This morning I have returned to selecting one Dakota word to learn, ideally every morning, the idea being to create for myself a type of vocabulary for unpacking more of the US-Dakota Wars. Language is the way in which we perceive and see our world. So by understanding another language, such as Dakota, one can start arriving at new perceptions in the infinite quest of knowledge (we have these brains, so we might as well put them to use).
I am using two dictionaries to accomplish this, and uploading the Dakota word and English definitions to Cobo cards. The dictionaries are Stephen R. Riggs, A Dakota-English Dictionary (first published in 1890; Minnesota Historical Society Press, 1992), and John P. Williamson, An English-Dakota Dictionary (first published in 1902; Minnesota Historical Society Press, 1992).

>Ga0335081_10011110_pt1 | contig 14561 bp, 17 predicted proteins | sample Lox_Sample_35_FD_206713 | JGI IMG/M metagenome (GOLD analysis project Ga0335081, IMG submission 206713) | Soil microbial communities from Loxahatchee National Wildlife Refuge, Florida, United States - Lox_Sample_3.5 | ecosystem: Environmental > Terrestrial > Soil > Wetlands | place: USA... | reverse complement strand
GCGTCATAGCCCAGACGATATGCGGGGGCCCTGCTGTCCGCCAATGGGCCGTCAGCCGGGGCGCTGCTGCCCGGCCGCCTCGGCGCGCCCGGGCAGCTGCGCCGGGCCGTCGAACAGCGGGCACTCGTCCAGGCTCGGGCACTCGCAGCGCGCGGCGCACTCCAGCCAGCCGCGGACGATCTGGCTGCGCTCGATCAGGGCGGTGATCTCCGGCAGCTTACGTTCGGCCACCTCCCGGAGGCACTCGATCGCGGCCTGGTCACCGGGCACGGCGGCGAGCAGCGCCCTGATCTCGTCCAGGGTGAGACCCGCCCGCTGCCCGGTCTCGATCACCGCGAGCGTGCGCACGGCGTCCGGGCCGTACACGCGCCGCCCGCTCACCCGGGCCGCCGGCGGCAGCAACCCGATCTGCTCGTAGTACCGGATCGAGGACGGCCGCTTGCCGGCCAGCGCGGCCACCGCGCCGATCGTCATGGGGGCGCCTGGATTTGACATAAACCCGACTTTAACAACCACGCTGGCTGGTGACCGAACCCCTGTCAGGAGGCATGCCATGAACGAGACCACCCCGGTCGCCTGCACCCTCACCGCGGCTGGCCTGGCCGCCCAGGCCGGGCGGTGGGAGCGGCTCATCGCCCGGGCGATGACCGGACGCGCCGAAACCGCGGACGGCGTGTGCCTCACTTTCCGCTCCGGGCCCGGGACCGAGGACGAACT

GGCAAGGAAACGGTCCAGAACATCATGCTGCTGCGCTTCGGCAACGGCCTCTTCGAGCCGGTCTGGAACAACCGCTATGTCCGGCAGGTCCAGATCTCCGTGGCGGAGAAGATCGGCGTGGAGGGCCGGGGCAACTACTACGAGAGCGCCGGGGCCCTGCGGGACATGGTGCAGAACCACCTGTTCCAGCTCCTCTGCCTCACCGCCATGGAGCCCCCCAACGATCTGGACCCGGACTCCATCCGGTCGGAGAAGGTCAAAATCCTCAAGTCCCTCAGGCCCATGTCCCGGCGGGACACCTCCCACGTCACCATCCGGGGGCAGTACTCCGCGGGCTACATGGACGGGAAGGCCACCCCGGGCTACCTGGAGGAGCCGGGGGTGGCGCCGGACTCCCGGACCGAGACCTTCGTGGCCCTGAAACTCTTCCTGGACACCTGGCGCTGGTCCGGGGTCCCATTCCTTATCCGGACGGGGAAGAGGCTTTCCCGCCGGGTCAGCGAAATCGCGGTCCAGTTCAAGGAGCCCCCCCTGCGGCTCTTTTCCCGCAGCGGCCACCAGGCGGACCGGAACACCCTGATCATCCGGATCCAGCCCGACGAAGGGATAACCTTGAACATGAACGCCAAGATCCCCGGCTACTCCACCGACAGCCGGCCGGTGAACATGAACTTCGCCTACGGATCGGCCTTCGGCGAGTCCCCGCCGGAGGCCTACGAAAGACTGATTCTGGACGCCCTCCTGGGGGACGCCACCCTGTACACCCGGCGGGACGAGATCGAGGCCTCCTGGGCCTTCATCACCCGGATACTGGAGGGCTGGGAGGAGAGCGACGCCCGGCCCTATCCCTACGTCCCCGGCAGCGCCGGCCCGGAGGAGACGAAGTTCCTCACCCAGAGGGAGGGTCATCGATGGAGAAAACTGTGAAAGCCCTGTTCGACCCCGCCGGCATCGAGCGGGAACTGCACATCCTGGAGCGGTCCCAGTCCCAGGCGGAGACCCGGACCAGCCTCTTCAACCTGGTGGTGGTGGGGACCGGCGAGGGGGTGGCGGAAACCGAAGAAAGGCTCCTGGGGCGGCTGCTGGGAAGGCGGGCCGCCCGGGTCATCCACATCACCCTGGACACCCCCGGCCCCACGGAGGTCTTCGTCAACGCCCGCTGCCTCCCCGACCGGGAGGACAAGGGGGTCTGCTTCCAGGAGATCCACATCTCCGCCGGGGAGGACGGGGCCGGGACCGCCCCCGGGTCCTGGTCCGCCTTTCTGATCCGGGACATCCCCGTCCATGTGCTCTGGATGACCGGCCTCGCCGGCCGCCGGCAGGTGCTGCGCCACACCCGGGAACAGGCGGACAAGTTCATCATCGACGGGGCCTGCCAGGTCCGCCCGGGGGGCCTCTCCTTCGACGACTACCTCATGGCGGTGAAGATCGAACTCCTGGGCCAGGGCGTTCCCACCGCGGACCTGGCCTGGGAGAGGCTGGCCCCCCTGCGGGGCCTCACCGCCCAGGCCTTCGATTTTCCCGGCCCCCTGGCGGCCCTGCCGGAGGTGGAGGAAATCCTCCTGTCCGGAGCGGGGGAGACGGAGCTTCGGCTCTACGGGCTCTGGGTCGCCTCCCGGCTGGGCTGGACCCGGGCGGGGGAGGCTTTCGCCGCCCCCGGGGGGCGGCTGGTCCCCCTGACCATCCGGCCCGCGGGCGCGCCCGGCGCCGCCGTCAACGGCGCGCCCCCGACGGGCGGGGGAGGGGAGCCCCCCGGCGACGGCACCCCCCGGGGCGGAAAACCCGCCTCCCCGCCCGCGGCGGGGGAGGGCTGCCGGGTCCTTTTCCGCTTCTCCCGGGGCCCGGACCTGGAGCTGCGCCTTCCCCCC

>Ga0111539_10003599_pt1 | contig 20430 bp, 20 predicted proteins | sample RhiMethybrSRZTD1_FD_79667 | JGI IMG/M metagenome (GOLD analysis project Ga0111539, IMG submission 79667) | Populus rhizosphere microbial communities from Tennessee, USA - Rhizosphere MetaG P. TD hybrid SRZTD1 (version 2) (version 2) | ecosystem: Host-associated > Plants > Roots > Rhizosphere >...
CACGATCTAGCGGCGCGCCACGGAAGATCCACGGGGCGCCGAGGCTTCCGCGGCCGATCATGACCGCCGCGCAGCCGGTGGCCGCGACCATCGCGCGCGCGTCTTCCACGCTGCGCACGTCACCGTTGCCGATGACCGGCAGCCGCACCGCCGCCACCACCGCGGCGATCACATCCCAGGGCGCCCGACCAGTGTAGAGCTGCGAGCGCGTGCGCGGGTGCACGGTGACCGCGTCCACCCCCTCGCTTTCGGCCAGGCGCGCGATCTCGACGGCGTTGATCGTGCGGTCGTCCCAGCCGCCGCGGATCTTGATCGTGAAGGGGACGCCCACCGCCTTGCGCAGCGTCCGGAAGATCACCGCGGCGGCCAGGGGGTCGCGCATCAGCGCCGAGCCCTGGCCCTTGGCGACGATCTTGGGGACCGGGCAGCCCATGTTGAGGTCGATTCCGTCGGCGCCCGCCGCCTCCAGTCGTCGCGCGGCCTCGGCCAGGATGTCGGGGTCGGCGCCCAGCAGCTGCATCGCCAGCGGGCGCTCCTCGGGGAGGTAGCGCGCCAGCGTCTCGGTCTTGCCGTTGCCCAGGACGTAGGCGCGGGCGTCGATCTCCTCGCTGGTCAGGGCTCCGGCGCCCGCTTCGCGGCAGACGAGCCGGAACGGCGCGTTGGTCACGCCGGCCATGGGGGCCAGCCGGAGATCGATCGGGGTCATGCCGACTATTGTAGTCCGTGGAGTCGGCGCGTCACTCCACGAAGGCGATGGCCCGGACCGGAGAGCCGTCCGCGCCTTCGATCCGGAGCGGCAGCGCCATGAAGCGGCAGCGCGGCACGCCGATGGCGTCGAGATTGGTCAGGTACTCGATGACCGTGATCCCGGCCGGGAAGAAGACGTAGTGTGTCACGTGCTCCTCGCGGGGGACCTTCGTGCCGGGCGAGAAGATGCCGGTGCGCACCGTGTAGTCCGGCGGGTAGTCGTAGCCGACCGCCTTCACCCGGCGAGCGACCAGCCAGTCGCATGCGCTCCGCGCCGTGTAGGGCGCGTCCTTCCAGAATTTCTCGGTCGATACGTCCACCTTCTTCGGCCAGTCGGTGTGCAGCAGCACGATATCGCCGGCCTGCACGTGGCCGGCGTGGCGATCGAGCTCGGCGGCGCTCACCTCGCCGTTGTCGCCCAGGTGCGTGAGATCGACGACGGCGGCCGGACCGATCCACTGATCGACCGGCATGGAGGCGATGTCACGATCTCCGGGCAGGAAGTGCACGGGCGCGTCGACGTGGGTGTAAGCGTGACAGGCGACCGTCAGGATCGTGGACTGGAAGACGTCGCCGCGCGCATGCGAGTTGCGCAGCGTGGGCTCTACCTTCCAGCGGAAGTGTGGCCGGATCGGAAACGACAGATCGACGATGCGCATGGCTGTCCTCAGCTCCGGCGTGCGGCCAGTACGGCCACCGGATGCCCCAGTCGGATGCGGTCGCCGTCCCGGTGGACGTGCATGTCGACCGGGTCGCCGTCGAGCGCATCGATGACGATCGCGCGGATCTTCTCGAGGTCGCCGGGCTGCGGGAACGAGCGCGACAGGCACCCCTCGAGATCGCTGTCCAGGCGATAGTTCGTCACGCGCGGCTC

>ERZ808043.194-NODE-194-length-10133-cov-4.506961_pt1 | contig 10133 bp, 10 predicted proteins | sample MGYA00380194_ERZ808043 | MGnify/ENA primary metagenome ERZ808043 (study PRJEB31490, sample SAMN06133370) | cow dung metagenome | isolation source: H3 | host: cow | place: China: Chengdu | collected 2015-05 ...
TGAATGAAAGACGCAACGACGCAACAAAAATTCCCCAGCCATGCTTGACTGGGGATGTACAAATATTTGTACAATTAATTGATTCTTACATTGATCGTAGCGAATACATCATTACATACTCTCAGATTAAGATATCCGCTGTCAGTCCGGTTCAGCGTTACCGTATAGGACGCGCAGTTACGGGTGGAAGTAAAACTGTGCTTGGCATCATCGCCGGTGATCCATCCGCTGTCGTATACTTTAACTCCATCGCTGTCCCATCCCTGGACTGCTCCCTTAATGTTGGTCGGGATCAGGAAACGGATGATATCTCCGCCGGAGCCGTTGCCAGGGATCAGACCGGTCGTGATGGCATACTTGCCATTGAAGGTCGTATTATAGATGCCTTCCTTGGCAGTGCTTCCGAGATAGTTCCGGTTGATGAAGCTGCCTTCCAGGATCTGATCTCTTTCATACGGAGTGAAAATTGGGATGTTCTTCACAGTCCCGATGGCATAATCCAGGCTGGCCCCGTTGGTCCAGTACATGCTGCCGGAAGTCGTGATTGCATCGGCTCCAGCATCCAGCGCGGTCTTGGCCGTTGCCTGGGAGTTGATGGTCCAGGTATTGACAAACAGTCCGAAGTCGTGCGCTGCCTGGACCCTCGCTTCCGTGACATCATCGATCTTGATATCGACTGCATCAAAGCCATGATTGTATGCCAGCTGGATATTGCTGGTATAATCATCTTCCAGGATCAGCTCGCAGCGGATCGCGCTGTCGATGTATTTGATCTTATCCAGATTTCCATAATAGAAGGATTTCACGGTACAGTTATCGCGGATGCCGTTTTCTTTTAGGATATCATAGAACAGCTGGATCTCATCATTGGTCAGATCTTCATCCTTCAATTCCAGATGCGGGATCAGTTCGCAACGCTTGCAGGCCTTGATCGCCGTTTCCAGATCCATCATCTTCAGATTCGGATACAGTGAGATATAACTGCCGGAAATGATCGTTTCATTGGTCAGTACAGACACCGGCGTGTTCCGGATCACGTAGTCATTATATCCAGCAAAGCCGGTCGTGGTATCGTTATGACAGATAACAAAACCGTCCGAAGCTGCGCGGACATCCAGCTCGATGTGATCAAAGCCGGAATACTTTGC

Like any deliberate language study, I use the English-Dakota dictionary to first locate the word. So if I look up “anxiety,” it takes me to Caŋ-te´-ši-ča. I use the Dakota-English dictionary to unpack the larger Dakota word of Caŋ-te´-ši-ča: large words are, after all, combinations of shorter words. By unpacking the large words, and defining them in the smaller portions, one can start learning the basics and foundations of the language. This, my friends, is a transferrable skill.
Yesterday morning I decided on the word “Anxiety,” and today I picked the word “Hero.” Here is what definitions the dictionaries turned up:
Caŋ-te´-ši-ča = to be sad, sorrowful, or anxious. I need to unpack this word a bit more. I will log some more time on that this evening, or tomorrow morning.
Itaŋ-caŋ-ka = Hero. The breakdown of Itaŋcaŋka, according to Riggs’ dictionary, is along the defined lines of someone who is “fire-steel,” and who is on a, or your, side. Okay. That makes sense. Fire-steel by your side. Here is the breakdown below.
Itaŋ, adv. of taŋ; on the side. From this we get the word mitaŋtaŋhaŋ, which means at my side.
Caŋka, n., a fire-steel.